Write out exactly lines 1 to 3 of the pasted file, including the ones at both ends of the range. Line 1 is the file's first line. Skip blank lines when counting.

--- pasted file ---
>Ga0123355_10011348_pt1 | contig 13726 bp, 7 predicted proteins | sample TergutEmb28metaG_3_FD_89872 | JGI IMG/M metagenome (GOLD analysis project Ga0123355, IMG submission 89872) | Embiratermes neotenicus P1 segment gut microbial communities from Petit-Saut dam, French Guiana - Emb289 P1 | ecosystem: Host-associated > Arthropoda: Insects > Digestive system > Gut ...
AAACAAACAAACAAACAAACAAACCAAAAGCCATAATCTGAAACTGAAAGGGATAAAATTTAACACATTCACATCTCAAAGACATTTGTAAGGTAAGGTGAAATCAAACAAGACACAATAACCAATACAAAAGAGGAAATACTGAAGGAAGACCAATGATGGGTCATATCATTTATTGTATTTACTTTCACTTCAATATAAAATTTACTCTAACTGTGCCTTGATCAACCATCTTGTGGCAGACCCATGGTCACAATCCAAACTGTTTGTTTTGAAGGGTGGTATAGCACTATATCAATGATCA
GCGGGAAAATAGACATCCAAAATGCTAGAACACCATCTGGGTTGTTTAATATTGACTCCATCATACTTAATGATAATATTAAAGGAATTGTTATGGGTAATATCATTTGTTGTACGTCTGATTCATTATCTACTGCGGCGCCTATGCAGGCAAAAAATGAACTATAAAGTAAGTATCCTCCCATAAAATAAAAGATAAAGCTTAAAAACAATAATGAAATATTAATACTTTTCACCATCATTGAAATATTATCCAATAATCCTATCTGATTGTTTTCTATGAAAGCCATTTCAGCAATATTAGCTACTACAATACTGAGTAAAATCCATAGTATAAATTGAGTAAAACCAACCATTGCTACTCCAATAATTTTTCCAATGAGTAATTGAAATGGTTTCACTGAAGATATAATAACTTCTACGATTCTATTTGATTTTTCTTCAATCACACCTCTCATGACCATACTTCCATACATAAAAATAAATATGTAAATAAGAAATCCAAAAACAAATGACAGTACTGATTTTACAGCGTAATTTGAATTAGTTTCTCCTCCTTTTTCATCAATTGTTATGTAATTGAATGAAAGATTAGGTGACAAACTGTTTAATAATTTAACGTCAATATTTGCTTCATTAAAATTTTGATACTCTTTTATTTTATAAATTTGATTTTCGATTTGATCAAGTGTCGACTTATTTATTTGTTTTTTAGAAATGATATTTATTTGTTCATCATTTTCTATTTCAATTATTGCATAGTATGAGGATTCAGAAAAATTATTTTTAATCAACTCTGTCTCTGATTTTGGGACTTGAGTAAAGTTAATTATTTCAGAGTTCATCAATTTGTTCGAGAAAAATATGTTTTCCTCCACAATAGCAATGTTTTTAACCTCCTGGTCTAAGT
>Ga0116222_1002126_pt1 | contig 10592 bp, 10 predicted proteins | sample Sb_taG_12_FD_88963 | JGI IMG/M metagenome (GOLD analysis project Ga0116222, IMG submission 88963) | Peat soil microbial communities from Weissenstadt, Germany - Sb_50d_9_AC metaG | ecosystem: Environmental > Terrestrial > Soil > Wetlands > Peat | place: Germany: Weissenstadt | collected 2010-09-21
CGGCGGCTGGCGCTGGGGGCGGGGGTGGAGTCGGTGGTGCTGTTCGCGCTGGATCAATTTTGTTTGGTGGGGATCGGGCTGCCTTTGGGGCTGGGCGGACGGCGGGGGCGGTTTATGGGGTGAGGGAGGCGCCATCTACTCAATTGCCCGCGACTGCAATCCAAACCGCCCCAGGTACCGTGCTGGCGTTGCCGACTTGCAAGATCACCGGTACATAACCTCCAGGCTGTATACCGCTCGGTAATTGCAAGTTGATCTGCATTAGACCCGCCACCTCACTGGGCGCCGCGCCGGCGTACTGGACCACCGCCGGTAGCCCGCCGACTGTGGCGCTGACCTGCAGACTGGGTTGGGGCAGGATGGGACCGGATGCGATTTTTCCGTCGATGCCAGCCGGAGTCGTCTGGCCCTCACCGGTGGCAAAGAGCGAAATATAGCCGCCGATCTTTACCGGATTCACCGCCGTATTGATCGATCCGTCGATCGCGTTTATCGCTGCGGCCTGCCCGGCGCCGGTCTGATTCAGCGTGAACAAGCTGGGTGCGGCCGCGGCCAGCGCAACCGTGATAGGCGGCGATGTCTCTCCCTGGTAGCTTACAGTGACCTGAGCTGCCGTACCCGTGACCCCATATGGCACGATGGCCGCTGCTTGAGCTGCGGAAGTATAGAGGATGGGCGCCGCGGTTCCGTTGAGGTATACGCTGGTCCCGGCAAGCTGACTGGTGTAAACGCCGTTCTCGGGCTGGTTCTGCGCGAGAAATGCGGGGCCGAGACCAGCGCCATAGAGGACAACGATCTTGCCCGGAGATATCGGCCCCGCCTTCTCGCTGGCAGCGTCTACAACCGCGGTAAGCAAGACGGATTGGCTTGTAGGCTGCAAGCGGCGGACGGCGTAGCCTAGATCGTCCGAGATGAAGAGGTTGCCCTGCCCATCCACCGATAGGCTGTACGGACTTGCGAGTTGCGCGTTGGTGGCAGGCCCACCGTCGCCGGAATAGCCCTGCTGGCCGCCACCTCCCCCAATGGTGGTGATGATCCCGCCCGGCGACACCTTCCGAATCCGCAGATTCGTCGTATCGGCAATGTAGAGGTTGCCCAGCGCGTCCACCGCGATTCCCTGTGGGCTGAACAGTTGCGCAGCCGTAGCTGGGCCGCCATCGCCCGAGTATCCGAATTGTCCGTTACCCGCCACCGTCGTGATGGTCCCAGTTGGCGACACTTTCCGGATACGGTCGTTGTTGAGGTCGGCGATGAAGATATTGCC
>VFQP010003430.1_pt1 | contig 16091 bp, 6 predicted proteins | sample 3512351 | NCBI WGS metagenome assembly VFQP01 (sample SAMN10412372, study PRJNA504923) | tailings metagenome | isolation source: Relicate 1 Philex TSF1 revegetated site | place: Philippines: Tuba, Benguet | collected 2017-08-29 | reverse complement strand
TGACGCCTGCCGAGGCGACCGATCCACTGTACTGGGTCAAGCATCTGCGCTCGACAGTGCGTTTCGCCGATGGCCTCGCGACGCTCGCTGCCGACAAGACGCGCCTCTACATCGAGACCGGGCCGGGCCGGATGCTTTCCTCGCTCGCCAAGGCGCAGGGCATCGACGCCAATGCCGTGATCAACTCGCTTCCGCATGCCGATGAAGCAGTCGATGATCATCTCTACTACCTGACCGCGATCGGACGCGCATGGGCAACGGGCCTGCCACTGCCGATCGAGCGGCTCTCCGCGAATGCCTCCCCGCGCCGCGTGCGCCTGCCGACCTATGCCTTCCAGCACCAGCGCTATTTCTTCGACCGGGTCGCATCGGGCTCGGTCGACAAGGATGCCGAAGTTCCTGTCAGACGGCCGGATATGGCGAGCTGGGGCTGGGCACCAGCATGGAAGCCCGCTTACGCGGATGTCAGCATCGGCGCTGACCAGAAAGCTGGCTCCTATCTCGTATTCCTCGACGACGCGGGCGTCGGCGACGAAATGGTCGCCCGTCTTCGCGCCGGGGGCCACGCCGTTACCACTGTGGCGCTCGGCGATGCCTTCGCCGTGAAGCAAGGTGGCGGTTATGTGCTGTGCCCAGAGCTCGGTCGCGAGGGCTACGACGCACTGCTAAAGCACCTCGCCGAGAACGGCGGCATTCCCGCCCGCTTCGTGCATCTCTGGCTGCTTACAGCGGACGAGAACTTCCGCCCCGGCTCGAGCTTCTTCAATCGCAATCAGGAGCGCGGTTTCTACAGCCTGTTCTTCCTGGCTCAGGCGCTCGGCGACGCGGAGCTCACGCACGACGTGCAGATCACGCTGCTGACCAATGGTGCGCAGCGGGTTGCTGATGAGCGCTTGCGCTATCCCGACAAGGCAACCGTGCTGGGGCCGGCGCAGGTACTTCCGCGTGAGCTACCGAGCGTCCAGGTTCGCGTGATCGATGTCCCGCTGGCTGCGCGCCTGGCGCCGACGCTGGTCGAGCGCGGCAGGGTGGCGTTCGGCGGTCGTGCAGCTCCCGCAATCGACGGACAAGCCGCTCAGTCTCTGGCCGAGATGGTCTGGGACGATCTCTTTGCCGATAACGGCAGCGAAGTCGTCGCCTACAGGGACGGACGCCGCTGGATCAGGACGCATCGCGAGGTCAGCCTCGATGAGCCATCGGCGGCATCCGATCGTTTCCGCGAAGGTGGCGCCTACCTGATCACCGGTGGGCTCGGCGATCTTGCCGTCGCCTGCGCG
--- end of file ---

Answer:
>Ga0123355_10011348_pt1 | contig 13726 bp, 7 predicted proteins | sample TergutEmb28metaG_3_FD_89872 | JGI IMG/M metagenome (GOLD analysis project Ga0123355, IMG submission 89872) | Embiratermes neotenicus P1 segment gut microbial communities from Petit-Saut dam, French Guiana - Emb289 P1 | ecosystem: Host-associated > Arthropoda: Insects > Digestive system > Gut ...
AAACAAACAAACAAACAAACAAACCAAAAGCCATAATCTGAAACTGAAAGGGATAAAATTTAACACATTCACATCTCAAAGACATTTGTAAGGTAAGGTGAAATCAAACAAGACACAATAACCAATACAAAAGAGGAAATACTGAAGGAAGACCAATGATGGGTCATATCATTTATTGTATTTACTTTCACTTCAATATAAAATTTACTCTAACTGTGCCTTGATCAACCATCTTGTGGCAGACCCATGGTCACAATCCAAACTGTTTGTTTTGAAGGGTGGTATAGCACTATATCAATGATCA
GCGGGAAAATAGACATCCAAAATGCTAGAACACCATCTGGGTTGTTTAATATTGACTCCATCATACTTAATGATAATATTAAAGGAATTGTTATGGGTAATATCATTTGTTGTACGTCTGATTCATTATCTACTGCGGCGCCTATGCAGGCAAAAAATGAACTATAAAGTAAGTATCCTCCCATAAAATAAAAGATAAAGCTTAAAAACAATAATGAAATATTAATACTTTTCACCATCATTGAAATATTATCCAATAATCCTATCTGATTGTTTTCTATGAAAGCCATTTCAGCAATATTAGCTACTACAATACTGAGTAAAATCCATAGTATAAATTGAGTAAAACCAACCATTGCTACTCCAATAATTTTTCCAATGAGTAATTGAAATGGTTTCACTGAAGATATAATAACTTCTACGATTCTATTTGATTTTTCTTCAATCACACCTCTCATGACCATACTTCCATACATAAAAATAAATATGTAAATAAGAAATCCAAAAACAAATGACAGTACTGATTTTACAGCGTAATTTGAATTAGTTTCTCCTCCTTTTTCATCAATTGTTATGTAATTGAATGAAAGATTAGGTGACAAACTGTTTAATAATTTAACGTCAATATTTGCTTCATTAAAATTTTGATACTCTTTTATTTTATAAATTTGATTTTCGATTTGATCAAGTGTCGACTTATTTATTTGTTTTTTAGAAATGATATTTATTTGTTCATCATTTTCTATTTCAATTATTGCATAGTATGAGGATTCAGAAAAATTATTTTTAATCAACTCTGTCTCTGATTTTGGGACTTGAGTAAAGTTAATTATTTCAGAGTTCATCAATTTGTTCGAGAAAAATATGTTTTCCTCCACAATAGCAATGTTTTTAACCTCCTGGTCTAAGT